But what became of this Rich Man after Death? Whyr he was carry'd into Hell, the Place of Misery and Torment, where the departed Souls of wicked Men go and remain till the Day of Judgment. He was not carry'd by Angels (as the poor Man was) into Abraham's Bosom, there to fit down with Abraham, Ifaac, and Jacob, in the Kingdom of Heaven , but was hurry'd away by evil Spirits into everlasting Fire, prepar'd for the Devil and his Angels. There, nothing of his Pomp, only the Punishment of his Cruelty and Ingratitude follow'd him ; where he found no Mercy, because he never shew'd any: for in Hell he lift up his Eyes, being in Torments, and feeth Abraham afar off, and Lazarus in his Bosom, Which words are not to be understood literally, as if they could fee one another at the distance of those places-, for we are told after, that between them there is a great Gulf fix'd, so that the bodily Eye cannot reach to the beholding or discerning each other so far. And therefore the Words are to be understood siguratively, as an Aggravation of Dives's Misery, to find himself so grievously tormented, when Laz.artts whom he despis'd was seated in a place of endless Joy and Happiness. This he knew by some Revelation or other, and the Thoughts and Envy of it rack'd his Bread, and fill'd it with Horrour and Despair, .And. indeed it must be a very great Addition to the Torments of the Damned, at once to feel their own Tortures, and know the eternal Joys and Blessedness of others, la this desperate and deplorable Condition, Dives is represented as one that cryd and said, Father Abraham, h*ve mercy on me^ and seed Lazarus that he may dip the tip X \ .: of tf his Finger in Water, and cool my Tongue ; for J am tormented in this Flame. These words are still to be taken figuratively; for such a Communication cannot be suppos'd between Paradise and Hell, as to send Mesfages, to receive Answers, or to hear Discourses from the one place to the other; much less can it be imagin'd, that one should go from Abraham's Bosom to carry Water on the tip of his Finger, to cool the Tongue of another in Hell. But these Expressions are used, the farther to heighten and represent the Misery and Condemnation of the Wicked in the other World : that Dives, who refus'd to hear the Cries ©f Laxartit, should be, forc'd to cry himself for some Relief from him, and to beg Mercy from him, to whom he would Ihew none: that he who deny'd a Crumb of Bread or a Drop of Beer out of his Abundance to a poor Beggar, should be himself driven to ask a Drop of Water in his extreme Want; and that too to cool his Tongue with a little Water, which he had before inflam'd with too much Wine. Which things are here related in a parabolical way, to shew the Danger of such a hard-hearted Temper, and the suitable Punishments that will follow upon such unmerciful Practices.

i: , But what Answer did the Rich Man receive in this his great Necessity? Why, that the following words declare: Abraham said unto him, Son, remember that thou in thy Lifetime received^ thy good things, and likewise Lazarus evil things; but now he is comforted, and thou art tormented. Where the Term Son is us'd not to signify that he was a true Son of Abraham, the Father of the Faithful; for then he would have been receiv'd into Abraham* Bosom : but 'tis a vulgar manner or kind of speaking, accommodated to the Tenor of this Narration, wherein 'tis usual to call one ano* ther by the name of Sons or Brethren. But in answer to his Request, he tells him what he was now in Reason and Justice to expect; for he had receiv'd his Portion of good things in the Plenty and Abundance of earthly things, which he had already enjoy'd and spent upon himself in his life-time, without imparting any of it to the Necessities of others: and on the other hand, Lazjsrm hath had his Portion of evil things in the Hardships and Afflictions he hath already sustain'd m this World. And therefore 'tis but Justice and Equity, that Laz.arus should be now rewarded for the evil things which he so patiently endur'd; and thou punish'd for the good things thou hast so wickedly abused. In this Answer of faithful Abraham we may observe two or three things: . — ,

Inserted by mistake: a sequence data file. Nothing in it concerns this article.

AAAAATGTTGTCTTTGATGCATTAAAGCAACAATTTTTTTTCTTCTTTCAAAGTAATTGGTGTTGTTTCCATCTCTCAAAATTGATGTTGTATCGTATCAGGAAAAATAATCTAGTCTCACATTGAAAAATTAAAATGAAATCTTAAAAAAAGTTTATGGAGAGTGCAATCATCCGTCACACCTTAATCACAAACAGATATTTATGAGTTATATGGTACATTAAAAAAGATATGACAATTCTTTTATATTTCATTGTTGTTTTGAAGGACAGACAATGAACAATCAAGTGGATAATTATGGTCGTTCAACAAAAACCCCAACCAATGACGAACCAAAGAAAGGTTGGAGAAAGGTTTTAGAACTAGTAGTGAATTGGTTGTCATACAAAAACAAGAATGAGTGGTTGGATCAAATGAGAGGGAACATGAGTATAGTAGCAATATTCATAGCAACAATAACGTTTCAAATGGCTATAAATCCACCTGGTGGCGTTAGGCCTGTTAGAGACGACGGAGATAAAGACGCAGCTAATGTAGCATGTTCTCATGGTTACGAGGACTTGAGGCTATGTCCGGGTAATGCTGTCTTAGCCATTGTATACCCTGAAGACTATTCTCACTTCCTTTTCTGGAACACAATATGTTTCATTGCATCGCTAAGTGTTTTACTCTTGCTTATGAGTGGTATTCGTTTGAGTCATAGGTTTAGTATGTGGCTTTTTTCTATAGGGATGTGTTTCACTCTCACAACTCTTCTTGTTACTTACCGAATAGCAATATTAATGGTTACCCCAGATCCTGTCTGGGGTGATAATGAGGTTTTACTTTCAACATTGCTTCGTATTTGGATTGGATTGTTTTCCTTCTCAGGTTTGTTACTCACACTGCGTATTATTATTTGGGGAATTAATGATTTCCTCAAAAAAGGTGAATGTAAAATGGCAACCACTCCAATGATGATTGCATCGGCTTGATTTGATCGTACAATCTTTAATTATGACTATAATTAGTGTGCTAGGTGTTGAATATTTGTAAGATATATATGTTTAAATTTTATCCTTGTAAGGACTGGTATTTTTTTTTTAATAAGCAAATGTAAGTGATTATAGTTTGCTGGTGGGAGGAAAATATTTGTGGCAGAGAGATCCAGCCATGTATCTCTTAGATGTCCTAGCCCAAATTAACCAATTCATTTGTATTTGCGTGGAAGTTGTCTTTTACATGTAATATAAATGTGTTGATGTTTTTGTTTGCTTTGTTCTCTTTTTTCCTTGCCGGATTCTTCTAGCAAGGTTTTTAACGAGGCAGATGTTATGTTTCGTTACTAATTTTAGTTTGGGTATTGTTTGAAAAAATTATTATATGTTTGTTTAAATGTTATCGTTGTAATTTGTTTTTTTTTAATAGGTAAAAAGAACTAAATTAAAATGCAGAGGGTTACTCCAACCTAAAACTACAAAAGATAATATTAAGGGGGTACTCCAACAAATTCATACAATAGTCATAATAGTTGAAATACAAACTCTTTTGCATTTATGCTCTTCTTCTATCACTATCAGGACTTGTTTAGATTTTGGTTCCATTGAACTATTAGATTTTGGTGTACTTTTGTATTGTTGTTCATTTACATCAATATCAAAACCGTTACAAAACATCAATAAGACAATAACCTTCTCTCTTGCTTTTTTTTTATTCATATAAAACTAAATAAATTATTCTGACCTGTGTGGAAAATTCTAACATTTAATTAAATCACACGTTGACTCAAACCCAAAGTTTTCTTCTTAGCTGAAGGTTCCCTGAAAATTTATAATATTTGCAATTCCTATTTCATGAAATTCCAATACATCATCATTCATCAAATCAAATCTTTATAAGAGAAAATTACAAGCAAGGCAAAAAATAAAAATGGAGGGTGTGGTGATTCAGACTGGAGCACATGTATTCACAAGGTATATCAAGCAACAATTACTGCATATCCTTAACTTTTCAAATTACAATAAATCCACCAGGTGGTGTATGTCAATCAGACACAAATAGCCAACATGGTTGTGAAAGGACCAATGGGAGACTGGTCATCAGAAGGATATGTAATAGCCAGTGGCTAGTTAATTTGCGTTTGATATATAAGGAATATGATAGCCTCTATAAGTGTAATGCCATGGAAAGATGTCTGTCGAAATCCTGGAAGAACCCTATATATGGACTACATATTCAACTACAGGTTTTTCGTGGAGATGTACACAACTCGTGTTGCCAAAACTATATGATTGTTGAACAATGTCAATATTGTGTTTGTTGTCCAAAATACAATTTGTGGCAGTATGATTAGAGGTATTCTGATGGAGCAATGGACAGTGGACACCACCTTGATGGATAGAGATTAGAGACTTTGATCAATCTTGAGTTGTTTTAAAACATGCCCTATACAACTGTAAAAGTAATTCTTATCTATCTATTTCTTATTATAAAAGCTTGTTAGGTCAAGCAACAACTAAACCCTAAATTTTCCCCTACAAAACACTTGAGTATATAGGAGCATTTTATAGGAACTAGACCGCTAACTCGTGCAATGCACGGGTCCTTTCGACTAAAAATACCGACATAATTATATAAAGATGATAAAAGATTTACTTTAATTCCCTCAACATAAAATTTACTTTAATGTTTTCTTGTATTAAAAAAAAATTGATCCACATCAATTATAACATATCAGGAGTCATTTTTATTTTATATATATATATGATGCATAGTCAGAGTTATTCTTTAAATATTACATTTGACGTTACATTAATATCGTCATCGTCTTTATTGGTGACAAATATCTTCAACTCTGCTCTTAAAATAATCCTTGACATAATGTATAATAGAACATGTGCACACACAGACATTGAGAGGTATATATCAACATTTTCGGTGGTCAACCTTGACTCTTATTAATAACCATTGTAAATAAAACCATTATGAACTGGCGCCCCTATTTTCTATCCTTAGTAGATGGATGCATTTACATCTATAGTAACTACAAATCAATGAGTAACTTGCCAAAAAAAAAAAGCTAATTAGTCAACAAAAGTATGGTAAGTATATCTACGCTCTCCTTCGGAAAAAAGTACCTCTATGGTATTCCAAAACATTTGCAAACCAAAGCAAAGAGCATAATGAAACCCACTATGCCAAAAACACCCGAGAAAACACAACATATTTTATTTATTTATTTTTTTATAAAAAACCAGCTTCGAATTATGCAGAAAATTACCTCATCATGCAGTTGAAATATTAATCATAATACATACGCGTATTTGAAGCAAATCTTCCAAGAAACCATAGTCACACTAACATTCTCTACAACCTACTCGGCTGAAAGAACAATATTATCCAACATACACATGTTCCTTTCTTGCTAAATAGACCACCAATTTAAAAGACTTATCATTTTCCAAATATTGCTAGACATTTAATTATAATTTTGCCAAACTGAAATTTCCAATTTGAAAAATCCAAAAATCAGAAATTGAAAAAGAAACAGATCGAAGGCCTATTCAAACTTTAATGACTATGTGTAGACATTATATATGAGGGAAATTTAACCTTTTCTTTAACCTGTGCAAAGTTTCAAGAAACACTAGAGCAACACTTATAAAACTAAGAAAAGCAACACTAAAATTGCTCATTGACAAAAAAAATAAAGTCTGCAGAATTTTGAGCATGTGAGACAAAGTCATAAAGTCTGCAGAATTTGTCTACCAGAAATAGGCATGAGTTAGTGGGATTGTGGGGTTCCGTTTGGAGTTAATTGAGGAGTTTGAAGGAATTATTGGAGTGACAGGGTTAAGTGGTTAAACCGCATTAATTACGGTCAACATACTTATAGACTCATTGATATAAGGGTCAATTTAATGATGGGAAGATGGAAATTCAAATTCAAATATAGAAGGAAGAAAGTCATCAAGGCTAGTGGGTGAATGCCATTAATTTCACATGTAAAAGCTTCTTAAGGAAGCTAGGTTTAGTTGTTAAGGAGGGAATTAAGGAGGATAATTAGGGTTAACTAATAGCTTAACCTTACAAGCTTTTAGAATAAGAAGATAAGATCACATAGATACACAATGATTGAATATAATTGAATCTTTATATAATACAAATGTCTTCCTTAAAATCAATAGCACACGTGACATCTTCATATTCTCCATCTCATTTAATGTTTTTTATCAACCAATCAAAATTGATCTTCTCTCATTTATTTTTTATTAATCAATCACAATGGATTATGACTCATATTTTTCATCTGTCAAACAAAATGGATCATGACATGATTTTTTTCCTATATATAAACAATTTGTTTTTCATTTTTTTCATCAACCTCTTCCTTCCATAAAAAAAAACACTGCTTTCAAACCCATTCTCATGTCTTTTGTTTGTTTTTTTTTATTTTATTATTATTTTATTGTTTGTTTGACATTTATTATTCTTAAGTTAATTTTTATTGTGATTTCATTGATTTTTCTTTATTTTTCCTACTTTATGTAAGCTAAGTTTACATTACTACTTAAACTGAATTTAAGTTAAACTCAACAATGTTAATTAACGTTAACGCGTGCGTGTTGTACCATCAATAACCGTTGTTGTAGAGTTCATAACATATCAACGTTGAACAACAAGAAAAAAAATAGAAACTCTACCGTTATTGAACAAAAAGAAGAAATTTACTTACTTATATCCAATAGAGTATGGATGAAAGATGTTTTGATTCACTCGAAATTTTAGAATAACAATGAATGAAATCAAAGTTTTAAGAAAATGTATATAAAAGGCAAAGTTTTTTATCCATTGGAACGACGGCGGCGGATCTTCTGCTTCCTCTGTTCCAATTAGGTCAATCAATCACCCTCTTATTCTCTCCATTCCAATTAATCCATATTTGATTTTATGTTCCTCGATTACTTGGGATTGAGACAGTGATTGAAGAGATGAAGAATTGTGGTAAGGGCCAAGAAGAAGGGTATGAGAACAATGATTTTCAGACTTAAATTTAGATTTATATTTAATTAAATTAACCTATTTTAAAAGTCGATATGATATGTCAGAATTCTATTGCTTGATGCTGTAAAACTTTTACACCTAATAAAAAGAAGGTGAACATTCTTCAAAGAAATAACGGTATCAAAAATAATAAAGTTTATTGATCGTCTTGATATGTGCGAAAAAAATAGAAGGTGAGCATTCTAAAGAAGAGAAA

ist, That there is some Portion of good things belonging to every one, which he is to receive either in this World or in the next -, for we being all God's Creatures and Children, he reckons himself oblig'd to provide and take care of us, and at least to give to each a Child's Portion. Beside, there is none so abandon'd to Sin and Wickedness, but hath something of Good in him, some commendable Quality or other, to which something of a Reward is in a manner due: And these are here and elsewhere call'd a Man's good things. Again, there is a Portion of evil things belonging to every Man, which he is to receive either here or hereafter: for as there is none so bad but hath something of good in him, which God as a kind Father rewards with good things so there is none so good, but hath something of Evil in him, which God as a just Judg punishes with evil things: and these are here faid to be his evil things. Now he that receives all his good things here in this Life, without any Allay or Mixture of Sufferings for his bad Deeds, hath all his Portion of Good in this World, and shall receive the Punishment of his Evil in the World to pome. As on the other fide, he that hath receiv'd his evil things in the Sufferings and Troubles of this Life, shall receive the Reward of his good Deeds in the next. This is the Case here between Dives and Laz.arus, where Abraham bids Dives remember, that he in his Use-time had re~ ceiv'd his good things, and Lazarus evil things; and therefore Latarus is comforted, and he is tormented. And this may teach us, that Prosperity is not always a sign of God's Favour, nor Adversity of his Frowns, for the one may be given in Wrath, and the other in Love ., and therefore we jhould not be lifted up with Prosperity, nor cast down with Adversity, or in any Affliction that may befal us. J A

zdly, We may observe here, that 'tis not the possessing, no nor the spending of Riches, that is the Cause of these future Torments, but the doing both in a wrong way; 'tis the ill getting, and the ill using of Wealth, that bring on these heavy Punishments. Dives was condemn'd to Hell not for being rich, but for spending his Riches in Luxury and Vanity, when he saw others to want Necessaries, without giving them any Relief. His sumptuous Fare and gorgeous Attire had been innocent enough, had he fed the Hungry with what was left, and cover'd the Naked with